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January 29, 2016 at 11:11 am

Houston Quoted on ‘Decoding the Bro-Hug’

Dr. Akil Houston, Assistant Professor of African American Studies, was quoted in an article by Claire Landsbaum on “Get over here, man: Decoding the bro-hug.”

About 25 seconds into Tupac Shakur’s music video for the 1993 hit “I Get Around,” it happens. Shakur walks through a pair of French doors onto a porch, turns to his left where one of his friends is standing, and pulls him into a four-step embrace: hand clasp, shoulder bump, back pat, release. It’s a casual, cool greeting, and both men smile as they carry it through to completion. With one simple gesture, Shakur seems to say to his friend: “You belong here.”

His greeting has many names: bro-shake, bro-hug, hip-hop hug, pound, dap. Whatever name it goes by, in the last 30 years the gesture has become ubiquitous—it’s almost impossible to walk across a college campus or into a bar without seeing it performed. I’ve even tried it, but my bro hug had none of the natural grace of Tupac’s, and my guy friends responded with blank stares. It’s clearly a man’s greeting, and its popularity in this moment in time is no coincidence….

Dr. Akil Houston

Dr. Akil Houston

But enlightened as we may be, it’s still important for men to defend, as Dr. Akil Houston of Ohio University calls it, their “fragile notion of masculinity.” Thus the bro-hug: A socially acceptable display that combines affection with aggression. Men can hug each other in public, but they maintain an arm barrier between their torsos and pat each other just once or twice on the back.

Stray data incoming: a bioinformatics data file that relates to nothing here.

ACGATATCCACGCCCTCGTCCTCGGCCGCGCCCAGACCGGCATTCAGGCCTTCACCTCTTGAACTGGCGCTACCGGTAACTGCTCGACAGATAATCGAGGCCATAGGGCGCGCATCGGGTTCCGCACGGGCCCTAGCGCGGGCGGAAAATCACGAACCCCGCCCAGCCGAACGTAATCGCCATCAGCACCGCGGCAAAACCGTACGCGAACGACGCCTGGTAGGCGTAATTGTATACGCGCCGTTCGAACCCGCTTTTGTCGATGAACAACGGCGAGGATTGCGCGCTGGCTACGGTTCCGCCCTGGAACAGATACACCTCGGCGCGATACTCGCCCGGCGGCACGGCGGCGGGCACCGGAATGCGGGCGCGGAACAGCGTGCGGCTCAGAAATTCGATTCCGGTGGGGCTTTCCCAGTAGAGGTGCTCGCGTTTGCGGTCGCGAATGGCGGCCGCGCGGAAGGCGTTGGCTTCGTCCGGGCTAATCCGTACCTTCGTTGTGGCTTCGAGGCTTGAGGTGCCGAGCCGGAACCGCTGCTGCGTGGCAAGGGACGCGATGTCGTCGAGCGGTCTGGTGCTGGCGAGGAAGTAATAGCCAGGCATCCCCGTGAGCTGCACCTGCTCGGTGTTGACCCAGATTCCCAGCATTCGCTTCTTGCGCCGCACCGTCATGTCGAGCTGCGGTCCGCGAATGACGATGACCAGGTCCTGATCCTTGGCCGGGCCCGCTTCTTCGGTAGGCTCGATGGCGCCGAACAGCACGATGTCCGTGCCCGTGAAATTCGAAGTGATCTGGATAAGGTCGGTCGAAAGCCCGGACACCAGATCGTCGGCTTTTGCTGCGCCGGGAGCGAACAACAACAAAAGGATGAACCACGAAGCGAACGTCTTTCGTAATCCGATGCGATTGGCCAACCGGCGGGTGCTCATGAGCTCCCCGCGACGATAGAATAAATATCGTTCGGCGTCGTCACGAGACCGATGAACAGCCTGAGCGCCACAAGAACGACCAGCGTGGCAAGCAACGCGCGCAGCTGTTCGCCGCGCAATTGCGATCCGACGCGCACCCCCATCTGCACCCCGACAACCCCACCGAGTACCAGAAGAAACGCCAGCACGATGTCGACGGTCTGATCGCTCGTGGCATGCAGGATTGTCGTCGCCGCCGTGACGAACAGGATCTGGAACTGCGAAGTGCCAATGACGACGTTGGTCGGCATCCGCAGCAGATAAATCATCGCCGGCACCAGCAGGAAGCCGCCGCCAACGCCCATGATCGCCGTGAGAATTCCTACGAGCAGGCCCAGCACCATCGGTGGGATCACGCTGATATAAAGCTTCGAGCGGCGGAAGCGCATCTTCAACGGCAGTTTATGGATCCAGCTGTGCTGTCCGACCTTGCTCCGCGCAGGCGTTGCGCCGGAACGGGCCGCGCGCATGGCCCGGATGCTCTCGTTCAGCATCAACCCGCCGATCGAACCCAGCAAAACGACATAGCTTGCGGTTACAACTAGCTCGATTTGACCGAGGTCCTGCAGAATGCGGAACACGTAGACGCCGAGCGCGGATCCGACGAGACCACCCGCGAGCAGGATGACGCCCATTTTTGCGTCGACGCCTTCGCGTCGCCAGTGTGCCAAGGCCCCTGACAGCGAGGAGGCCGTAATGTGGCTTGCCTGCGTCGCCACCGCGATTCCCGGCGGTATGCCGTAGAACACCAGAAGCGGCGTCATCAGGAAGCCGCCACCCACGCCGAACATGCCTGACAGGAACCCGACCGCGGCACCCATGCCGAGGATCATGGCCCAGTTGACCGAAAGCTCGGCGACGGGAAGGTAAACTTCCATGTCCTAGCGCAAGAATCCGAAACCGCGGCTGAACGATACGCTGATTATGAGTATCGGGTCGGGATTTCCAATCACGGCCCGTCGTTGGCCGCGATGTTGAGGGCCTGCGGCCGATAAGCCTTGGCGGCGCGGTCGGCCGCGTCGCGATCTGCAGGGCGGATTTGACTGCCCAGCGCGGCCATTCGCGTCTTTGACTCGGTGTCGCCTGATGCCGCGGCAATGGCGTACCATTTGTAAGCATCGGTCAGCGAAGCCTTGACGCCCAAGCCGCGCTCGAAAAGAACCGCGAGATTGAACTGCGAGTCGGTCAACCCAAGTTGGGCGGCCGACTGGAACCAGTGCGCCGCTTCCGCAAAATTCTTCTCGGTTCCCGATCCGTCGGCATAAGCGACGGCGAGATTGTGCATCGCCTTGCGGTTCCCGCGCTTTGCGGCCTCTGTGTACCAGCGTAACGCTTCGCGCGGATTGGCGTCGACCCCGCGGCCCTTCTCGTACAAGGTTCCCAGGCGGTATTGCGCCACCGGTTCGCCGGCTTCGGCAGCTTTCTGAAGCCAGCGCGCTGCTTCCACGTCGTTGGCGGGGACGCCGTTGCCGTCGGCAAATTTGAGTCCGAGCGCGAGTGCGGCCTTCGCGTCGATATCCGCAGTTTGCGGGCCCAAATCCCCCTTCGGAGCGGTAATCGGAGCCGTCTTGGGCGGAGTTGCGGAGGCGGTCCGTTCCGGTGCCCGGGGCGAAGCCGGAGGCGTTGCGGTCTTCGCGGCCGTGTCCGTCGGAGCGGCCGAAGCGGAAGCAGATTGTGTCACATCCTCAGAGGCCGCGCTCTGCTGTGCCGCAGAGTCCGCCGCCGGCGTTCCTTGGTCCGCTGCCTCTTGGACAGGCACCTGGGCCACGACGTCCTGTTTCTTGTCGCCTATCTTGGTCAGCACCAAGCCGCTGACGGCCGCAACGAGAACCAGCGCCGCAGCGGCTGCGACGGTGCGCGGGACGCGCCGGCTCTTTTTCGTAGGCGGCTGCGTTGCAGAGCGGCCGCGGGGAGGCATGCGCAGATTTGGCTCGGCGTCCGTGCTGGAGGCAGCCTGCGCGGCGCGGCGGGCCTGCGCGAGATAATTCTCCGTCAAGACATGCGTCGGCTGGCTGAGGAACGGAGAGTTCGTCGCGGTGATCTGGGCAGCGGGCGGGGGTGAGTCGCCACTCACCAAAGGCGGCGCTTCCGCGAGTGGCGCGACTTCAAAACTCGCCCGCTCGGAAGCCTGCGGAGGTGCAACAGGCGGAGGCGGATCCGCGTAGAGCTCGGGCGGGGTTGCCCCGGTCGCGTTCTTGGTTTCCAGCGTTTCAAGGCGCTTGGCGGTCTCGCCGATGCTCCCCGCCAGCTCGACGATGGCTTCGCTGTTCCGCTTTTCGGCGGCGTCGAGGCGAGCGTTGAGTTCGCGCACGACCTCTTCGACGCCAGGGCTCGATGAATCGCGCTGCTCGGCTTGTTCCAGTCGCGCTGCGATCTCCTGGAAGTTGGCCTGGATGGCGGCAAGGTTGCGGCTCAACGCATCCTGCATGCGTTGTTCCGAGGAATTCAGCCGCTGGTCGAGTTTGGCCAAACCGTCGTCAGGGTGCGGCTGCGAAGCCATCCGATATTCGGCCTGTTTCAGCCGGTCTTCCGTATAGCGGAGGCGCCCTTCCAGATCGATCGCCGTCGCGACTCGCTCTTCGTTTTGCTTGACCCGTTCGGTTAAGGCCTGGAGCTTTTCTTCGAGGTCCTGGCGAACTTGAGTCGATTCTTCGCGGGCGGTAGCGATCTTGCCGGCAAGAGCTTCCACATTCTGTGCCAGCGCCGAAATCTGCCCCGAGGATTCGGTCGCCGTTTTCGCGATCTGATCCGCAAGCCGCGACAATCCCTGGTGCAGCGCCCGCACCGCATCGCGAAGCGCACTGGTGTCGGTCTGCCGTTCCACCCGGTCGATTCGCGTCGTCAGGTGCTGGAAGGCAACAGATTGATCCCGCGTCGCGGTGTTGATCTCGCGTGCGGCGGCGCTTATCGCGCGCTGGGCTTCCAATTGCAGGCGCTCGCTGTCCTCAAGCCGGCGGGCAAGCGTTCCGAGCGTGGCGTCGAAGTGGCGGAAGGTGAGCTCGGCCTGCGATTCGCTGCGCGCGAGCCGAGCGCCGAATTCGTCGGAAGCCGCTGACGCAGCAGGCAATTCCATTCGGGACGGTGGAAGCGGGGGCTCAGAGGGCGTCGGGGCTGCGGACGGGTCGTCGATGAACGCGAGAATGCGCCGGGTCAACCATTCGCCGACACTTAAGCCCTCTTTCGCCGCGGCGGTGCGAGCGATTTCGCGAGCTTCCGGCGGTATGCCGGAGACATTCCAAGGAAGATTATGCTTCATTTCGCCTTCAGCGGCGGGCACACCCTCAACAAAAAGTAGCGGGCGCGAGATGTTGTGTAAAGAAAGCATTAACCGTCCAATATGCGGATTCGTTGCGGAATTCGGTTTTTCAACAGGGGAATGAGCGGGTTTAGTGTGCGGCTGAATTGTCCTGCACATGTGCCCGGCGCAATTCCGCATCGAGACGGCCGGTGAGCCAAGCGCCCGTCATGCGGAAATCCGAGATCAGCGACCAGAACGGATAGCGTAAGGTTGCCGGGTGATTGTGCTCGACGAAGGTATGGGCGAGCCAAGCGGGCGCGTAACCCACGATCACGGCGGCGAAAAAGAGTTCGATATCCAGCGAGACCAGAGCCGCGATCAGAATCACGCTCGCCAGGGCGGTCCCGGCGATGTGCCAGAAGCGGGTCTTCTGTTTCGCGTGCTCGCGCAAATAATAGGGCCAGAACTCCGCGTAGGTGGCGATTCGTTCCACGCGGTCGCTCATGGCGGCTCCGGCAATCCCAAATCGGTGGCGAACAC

According to Houston, who studies hip-hop, the bro-hug was originally an African-American cultural practice. Its initial spike in popularity probably occurred in the 1980s, when channels like MTV, BET, and Video Music Box launched, serving up hip-hop culture to millions of new viewers. Once visible in the mainstream, the formerly niche bro-hug began to be imitated en masse.

This, says Houston, is how the bro-hug spread, but it’s not where it began. The gesture itself is much older, and tied to the history of black oppression. “Generally, if you look at how people have resisted oppression, one of the key ways is through the body,” he says. “Expressions that go against proper decorum are a way for people to exert themselves and express their humanity.” The antithesis of the bro-hug would have been the gentleman’s handshake.

Read the rest of the story at “Get over here, man: Decoding the bro-hug.”

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